Tropentag, September 18 - 20, 2019 in Kassel
"Filling gaps and removing traps for sustainable resources development"
Eating the Soil – Environmental Effects on Nutrient Concentrations in Food Produced on Soils of Different Fertilities
Sahrah Fischer1, Thomas Hilger1, Irmgard Jordan2, Jeninah Karungi3, Georg Cadisch1
1University of Hohenheim, Inst. of Agric. Sci. in the Tropics (Hans-Ruthenberg-Institute), Germany
2Justus-Liebig University Giessen, Center for International Development and Environmental Research, Germany
3Makerere University, Department of Agricultural Production, Uganda
Very little is known about the connection between food nutrient composition and environmental factors. The main aim of this study is therefore to elucidate the importance of environmental factors on the variance of food nutrient concentration in different types of food crops; specifically (i) whether soils of different fertilities produce foods with significantly different nutrient concentrations; (ii) do environmental or anthropogenic factors have a significant influence on the nutrient concentration of different food crops and different soil types?
Maize grain (Zea mays, n=31) and cassava tuber (Manihot esculenta, n=27) samples were collected in Teso South, Kenya (low fertility) and maize grain (n=30) and matooke fruit (Musa acuminate, n=54) samples collected in Kapchorwa, Uganda (higher fertility) paired with soil samples. All samples were measured using a portable X-Ray Fluorescence Spectrometer for the total concentration of macro (Mg, P, S, K, Ca) and micronutrients (Fe, Zn, Mn, Cu). Soils were evaluated for eCEC, N and C content, pH and texture. Yields per field as well as anthropogenic factors (fertilisation, distance to household, crop species richness and diversity) were collected. Canonical Correspondence Analysis (CCA) coupled with permutation ranking tests per crop and region were done.
Soil of higher fertility produced foods with significantly higher food nutrient concentrations and yields. Although the largest food nutrient difference between the two areas was micronutrients, the largest deficiencies in both areas were macronutrients. Variance in food nutrient concentration was described best by full CCA models (Maize >80%; Cassava 76%; Matooke 39%). Surprisingly, pH was not a significant factor affecting nutrient concentration in the acidic low fertility region. Agrobiodiversity had no effect in the low fertility area and a significant positive effect in the higher fertility region. A natural dilution effect observed in the higher fertility region becomes important when planning fertiliser strategies, as a higher nutrient input could exacerbate this effect. Generative storage organs (grain) of annual plants were affected most by environmental effects compared to storage organs (tuber) of perennial crops, or generative organs of perennial crops (fruits). Soil fertility as well as cultivation practices can affect the quantity and quality of produced foods.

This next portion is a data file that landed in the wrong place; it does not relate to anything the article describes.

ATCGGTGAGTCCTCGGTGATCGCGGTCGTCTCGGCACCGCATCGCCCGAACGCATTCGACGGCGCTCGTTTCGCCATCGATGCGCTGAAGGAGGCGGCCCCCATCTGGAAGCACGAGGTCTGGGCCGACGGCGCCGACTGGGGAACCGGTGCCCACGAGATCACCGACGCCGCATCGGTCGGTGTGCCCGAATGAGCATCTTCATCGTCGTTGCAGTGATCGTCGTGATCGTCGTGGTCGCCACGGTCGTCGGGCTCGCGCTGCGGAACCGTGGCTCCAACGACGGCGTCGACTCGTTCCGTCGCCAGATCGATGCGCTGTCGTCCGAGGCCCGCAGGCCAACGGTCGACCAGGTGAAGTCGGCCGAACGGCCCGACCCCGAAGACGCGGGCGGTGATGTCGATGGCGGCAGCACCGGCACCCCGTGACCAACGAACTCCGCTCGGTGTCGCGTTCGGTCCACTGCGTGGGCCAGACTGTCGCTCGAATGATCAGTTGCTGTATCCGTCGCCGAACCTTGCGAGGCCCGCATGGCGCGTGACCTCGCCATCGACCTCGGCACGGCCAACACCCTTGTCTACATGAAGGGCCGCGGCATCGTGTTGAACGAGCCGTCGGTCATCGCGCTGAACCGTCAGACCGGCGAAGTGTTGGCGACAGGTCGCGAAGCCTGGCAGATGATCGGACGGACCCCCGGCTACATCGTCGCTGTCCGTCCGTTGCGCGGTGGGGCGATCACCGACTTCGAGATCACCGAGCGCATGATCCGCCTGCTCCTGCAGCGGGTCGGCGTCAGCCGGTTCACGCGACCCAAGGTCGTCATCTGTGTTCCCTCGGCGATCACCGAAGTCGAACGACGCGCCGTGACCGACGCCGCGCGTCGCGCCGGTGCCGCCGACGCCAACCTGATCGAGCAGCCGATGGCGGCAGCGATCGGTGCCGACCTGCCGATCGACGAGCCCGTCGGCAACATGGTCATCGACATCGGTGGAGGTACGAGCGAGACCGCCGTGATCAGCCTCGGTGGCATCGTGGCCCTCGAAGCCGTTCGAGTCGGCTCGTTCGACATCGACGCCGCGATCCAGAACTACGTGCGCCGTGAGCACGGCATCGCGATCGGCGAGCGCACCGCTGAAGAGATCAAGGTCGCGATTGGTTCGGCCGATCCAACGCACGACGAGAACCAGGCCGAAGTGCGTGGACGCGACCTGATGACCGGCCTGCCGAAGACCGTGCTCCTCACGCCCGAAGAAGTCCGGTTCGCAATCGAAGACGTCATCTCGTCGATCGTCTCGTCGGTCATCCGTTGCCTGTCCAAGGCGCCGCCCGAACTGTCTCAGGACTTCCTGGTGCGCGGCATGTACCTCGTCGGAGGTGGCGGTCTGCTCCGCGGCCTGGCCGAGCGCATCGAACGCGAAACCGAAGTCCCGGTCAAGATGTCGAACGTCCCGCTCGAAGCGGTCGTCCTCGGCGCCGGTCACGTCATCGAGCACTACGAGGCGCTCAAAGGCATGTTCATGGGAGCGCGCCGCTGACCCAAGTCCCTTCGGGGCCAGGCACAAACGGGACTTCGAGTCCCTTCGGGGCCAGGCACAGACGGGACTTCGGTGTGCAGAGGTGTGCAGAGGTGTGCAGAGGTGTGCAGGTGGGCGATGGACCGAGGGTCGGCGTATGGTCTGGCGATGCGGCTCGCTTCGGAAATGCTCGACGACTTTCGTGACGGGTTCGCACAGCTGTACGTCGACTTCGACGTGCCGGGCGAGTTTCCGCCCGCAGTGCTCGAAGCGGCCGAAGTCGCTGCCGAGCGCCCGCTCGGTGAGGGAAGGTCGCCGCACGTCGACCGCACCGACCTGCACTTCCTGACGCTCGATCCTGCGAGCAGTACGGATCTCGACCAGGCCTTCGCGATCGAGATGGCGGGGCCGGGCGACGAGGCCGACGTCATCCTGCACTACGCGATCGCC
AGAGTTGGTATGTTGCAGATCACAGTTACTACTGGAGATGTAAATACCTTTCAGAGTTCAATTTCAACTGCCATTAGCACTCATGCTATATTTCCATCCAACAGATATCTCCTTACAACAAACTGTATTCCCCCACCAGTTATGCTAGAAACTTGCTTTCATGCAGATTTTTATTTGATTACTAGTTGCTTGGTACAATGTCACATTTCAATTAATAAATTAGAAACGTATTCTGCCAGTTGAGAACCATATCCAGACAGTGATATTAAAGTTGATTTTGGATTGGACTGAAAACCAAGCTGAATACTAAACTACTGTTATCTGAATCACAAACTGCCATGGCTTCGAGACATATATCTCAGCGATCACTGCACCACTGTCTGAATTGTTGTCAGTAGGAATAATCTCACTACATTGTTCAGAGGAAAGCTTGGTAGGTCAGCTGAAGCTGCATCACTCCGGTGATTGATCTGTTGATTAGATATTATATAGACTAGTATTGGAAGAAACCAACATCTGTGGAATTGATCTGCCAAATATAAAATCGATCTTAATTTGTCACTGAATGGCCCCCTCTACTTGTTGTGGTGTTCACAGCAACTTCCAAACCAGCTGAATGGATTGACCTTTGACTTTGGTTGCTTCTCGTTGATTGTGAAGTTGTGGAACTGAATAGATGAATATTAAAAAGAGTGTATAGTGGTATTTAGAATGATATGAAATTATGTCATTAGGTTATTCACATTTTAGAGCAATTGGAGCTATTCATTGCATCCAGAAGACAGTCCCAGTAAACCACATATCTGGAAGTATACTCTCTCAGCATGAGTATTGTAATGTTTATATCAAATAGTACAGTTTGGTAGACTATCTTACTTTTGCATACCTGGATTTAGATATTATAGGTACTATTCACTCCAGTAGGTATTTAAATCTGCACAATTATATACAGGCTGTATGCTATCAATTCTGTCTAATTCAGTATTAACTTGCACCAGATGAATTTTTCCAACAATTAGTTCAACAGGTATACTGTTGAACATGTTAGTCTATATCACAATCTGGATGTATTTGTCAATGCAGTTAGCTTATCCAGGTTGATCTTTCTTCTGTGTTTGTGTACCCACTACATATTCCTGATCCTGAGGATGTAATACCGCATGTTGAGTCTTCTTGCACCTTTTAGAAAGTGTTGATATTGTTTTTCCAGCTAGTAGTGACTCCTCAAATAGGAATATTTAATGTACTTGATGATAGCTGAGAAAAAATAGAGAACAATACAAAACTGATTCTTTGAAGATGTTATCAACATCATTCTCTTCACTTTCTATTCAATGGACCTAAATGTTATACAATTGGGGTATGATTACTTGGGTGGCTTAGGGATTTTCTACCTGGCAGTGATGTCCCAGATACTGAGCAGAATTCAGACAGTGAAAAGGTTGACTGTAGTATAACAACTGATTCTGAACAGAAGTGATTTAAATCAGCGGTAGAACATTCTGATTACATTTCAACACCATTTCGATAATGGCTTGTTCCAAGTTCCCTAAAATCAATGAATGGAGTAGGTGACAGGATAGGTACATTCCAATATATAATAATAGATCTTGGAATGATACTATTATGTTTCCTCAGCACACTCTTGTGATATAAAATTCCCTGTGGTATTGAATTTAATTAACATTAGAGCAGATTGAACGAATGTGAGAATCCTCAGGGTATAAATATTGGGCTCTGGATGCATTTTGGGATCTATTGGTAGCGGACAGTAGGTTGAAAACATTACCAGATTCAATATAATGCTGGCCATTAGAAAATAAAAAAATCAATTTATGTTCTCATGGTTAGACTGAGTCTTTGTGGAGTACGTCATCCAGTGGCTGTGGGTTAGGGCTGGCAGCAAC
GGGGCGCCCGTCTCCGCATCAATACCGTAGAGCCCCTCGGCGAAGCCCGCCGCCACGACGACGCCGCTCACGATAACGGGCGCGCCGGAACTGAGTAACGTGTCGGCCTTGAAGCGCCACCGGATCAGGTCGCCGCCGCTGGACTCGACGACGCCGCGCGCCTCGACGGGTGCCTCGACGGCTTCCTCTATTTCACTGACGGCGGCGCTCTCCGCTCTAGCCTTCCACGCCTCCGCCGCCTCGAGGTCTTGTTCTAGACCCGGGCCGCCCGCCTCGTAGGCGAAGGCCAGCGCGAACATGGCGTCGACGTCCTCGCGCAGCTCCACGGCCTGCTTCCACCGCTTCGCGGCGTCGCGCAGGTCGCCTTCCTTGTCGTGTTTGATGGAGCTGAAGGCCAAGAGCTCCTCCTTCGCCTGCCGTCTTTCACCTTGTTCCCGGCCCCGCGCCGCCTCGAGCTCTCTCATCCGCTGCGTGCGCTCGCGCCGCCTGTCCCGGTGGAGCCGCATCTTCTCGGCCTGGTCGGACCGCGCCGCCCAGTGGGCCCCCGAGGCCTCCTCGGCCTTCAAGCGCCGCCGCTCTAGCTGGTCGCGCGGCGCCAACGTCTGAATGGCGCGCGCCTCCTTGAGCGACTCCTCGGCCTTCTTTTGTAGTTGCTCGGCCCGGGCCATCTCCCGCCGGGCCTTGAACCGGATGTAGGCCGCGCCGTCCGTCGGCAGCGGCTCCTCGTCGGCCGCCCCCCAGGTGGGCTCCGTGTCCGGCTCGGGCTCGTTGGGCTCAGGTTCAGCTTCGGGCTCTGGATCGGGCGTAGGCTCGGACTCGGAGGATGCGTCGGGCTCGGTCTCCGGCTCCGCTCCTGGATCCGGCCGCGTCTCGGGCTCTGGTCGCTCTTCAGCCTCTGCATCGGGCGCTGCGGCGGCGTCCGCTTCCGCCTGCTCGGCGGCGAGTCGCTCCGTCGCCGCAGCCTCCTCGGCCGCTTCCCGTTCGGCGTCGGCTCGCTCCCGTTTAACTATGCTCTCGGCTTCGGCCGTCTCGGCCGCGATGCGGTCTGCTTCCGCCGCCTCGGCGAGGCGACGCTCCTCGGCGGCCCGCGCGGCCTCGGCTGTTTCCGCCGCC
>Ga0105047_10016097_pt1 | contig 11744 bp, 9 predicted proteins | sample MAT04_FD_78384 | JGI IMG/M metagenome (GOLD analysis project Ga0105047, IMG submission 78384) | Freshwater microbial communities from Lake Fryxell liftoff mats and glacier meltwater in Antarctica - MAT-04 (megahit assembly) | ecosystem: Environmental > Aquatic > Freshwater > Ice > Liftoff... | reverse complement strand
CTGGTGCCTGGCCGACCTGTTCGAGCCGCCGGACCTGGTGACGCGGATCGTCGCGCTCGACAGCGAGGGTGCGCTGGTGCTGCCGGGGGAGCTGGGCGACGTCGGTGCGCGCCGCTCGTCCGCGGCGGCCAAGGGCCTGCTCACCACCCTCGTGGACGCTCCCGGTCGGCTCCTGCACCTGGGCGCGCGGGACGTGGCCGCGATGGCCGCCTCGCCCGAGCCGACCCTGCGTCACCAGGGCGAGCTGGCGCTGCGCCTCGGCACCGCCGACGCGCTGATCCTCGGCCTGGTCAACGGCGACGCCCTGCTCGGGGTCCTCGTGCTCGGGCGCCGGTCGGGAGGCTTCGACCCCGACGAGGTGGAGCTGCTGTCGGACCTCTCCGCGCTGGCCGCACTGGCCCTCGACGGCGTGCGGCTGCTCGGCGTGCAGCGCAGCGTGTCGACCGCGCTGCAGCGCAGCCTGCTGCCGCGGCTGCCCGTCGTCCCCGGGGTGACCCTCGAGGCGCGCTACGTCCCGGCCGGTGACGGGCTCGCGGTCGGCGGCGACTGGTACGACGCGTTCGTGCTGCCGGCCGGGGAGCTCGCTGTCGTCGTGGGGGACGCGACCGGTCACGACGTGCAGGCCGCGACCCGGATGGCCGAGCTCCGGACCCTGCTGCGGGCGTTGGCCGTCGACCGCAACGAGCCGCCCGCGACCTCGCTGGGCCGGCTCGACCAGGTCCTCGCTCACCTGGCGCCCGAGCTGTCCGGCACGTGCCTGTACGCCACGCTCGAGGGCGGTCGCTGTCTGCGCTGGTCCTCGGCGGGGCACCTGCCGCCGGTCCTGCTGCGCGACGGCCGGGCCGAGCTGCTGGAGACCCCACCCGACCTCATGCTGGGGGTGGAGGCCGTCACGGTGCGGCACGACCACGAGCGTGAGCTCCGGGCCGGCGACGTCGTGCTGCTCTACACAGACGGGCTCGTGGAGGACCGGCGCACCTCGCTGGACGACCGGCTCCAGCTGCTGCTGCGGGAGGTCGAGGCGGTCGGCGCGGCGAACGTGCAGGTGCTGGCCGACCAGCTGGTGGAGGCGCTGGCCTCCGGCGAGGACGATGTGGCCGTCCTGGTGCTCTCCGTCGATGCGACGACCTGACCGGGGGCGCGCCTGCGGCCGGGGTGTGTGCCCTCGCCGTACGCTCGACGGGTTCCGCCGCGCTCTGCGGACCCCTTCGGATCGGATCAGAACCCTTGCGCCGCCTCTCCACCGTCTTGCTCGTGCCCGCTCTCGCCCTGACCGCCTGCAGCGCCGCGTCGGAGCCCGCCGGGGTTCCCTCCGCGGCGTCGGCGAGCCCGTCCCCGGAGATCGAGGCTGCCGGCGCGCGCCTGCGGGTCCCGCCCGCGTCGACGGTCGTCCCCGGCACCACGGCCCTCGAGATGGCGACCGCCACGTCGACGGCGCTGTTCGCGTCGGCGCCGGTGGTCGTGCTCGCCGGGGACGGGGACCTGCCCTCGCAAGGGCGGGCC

Keywords: Agriculture, canonical correspondence analysis, environment, nutrients, plant nutrition
Contact Address: Sahrah Fischer, University of Hohenheim, Inst. of Agric. Sci. in the Tropics (Hans-Ruthenberg-Institute), Garbenstr. 13, 70599 Stuttgart, Germany, e-mail: sahrah.fischeruni-hohenheim.de